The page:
Wednesday, May 16, 2012

The Epitaph of Abinash C. Halder


My decorated files
Full of records and prize
Are burnt into fistful of ashes tonight.

Pinpricks of shame
Have shrivelled into dust
Inflated statues in the museum of self
Where regrets cry out ‘No Vacancy’ tonight.

Fired from the palace of hope, therefore,
I wander as a beggar
And knock on all the graves
To interview empanelled skeletons tonight.

Farces all done, I’ll get me a new boat:
Charon will drop in for his coins tonight.


Note: Charon is supposed to ferry souls to Hades, according to the Greek mythology.

15 comments:

Matthew John Davies said...

Please get in touch with me, Abin. Eager for correspondence.

Gemma Wiseman said...

OOOOOoooo! Entering the dark side of legend! Fascinating ideas!

Mary said...

Abin, I hope you are doing all right; but the references here indicate you're going through a hard time. If there is a boat in the picture, I recommend a tropical island rather than Hades!

Daydreamertoo said...

Oh, this is dark, emotion filled and great imagery!

Heaven said...

Dark and brooding poem...I felt like I went to the edge of Hades and talked with empanelled skeletons ~

Wishing you Happy Monday, Abin ~

Kerry O'Connor said...

Gosh, I love the idea of visiting the museum of self. That is a very unique image in a poem of self-abnegation.

Sherry Blue Sky said...

Wow, "fired from the palace of hope"! This poem is spectacular from the first line, increasing in wonder exponentially to the very last satisfying word.

Mystic_Mom said...

Abin - this is dark and deep and draws me in. Well crafted.

shawnacy said...

really really interesting imagery...
the panel, the journey of the river... the loom of the destination.

so much here, abin.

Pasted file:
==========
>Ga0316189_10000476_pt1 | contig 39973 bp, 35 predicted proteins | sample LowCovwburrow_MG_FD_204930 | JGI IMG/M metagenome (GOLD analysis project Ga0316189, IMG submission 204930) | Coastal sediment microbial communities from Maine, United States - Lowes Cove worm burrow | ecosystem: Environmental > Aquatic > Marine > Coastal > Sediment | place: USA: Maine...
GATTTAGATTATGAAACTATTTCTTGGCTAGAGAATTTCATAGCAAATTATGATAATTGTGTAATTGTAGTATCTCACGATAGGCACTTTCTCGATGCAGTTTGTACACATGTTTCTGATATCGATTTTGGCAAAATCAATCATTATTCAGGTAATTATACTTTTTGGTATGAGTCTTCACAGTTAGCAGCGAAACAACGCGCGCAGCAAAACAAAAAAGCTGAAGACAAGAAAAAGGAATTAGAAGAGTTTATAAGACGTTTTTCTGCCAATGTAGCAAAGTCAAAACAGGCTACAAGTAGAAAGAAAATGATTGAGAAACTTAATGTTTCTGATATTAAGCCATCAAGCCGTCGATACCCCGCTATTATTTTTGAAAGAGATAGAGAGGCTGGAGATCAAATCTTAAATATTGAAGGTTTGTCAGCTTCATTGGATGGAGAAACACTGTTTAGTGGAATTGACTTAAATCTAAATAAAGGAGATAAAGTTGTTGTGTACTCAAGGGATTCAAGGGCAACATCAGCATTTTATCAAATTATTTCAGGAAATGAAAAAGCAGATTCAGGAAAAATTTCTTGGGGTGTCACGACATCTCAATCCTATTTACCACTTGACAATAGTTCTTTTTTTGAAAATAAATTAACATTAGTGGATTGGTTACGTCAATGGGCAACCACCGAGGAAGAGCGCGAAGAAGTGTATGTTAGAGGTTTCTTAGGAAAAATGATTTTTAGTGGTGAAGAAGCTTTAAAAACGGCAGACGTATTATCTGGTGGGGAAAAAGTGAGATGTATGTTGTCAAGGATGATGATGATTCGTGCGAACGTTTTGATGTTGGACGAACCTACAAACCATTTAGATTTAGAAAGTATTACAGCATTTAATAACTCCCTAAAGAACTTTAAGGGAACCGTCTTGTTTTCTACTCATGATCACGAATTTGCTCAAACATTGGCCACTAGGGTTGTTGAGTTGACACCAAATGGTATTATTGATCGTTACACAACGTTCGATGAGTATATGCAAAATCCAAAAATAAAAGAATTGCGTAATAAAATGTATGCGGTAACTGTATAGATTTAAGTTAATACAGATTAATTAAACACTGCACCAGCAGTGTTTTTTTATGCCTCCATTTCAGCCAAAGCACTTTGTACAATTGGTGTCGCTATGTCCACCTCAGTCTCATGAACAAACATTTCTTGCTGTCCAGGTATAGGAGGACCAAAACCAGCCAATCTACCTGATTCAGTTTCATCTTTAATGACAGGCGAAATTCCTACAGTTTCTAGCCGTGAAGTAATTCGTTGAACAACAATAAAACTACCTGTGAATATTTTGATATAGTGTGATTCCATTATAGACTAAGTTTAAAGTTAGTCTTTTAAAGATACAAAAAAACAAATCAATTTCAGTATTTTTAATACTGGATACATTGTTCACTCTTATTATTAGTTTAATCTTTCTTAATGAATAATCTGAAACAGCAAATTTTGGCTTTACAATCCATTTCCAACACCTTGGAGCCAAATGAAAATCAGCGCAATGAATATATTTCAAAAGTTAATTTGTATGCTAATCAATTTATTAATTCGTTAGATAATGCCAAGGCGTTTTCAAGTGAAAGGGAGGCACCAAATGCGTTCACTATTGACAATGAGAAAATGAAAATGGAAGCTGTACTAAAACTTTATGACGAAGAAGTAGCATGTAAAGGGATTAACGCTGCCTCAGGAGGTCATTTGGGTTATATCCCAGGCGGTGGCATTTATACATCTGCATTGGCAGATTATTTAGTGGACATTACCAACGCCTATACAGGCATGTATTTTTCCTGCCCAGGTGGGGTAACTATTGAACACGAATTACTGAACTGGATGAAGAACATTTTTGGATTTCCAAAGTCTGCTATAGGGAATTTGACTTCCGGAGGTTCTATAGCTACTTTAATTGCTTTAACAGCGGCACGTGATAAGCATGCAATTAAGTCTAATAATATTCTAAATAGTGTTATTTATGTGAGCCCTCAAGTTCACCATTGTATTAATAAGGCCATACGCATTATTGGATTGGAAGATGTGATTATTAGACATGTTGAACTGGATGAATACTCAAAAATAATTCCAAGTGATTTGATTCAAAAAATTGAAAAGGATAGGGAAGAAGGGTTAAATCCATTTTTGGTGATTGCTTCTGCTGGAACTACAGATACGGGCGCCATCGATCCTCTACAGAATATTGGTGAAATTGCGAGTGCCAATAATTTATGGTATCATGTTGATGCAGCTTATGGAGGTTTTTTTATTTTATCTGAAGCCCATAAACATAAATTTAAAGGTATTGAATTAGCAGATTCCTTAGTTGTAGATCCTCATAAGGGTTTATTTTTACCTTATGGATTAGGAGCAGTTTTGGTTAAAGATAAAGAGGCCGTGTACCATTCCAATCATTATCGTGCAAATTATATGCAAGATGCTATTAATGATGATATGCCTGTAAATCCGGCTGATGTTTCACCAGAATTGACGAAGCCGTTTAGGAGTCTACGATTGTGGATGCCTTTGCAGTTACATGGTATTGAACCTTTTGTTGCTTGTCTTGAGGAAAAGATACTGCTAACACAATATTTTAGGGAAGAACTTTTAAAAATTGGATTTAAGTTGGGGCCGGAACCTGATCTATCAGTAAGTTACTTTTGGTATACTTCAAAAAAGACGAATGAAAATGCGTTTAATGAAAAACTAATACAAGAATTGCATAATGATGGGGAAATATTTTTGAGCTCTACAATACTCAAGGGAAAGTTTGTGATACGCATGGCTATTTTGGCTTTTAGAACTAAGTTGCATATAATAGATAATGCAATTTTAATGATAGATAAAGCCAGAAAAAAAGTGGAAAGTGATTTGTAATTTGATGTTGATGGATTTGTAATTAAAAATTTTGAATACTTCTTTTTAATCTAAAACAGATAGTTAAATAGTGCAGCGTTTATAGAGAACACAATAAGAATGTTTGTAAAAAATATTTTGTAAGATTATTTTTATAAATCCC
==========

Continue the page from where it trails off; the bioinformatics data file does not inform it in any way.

great work.

Semaphore said...

An interesting delineation of an immediate emotion and its relationship with mythic imagery.

hedgewitch said...

Love the title, the adroit use of repetition in the finishing line of each stanza, and the mythic feel to the narrative. The last two stanzas especially are well imagined and grim.Excellent poem.

Karen said...

This is powerful with a touch of the macabre.

Kim Nelson said...

You've given us a glimpse into the next realm, Abin, where ashes and dust and what they used to be no longer matter one whit. You've condensed an epic tale into a tell-it-true brief poem, and done so with skill!
http://www.kimnelsonwrites.com/2012/05/21/take-action/

Aidz Giannini said...

Thanks you for the look inside the self

Arijit Mukherjee said...

The poem opens with a Kafkaesque denunciation of the self. The ‘fistful of ashes’ to which the self is reduced seems to be devoid of any “certain hope of the Resurrection to eternal life” (Book of Common Prayer). The enumerated archive of various accomplishments is useless and unable to save the soul. The futile narcissism leaves the self in an existential crisis as it is expelled from the ‘palace of hope”-the “lordly pleasure-house”(The Palace of Art, Tennyson) faces destruction. Banished from the Palace of Hope the Soul’s search is to find a place for refuge. But the ‘palace of hope’ is replaced by the Palace of Tartarus where the enrolled empty ‘skeletons’ are to be sent. An interview can only ensure the assured pathos of destiny. It is impossible to elude the compensations one has to meet with as Charon, with his keen gaze, assesses the life with a perfect precision. The irony lies in the fact that one has to pay the wage to be freed from the barren life only to be projected into an eternal abode of castigation.
"The Epitaph of Abinash C.Halder", brilliant in its precision, becomes a universal epitaph of the suffering humanity. It construes the predicament of a Humanity whose epitaph is devoid of any romantic notion that a man who has “Found death in life”, may after death, “find life in death!”(Epitaph, S.T.Coleridge)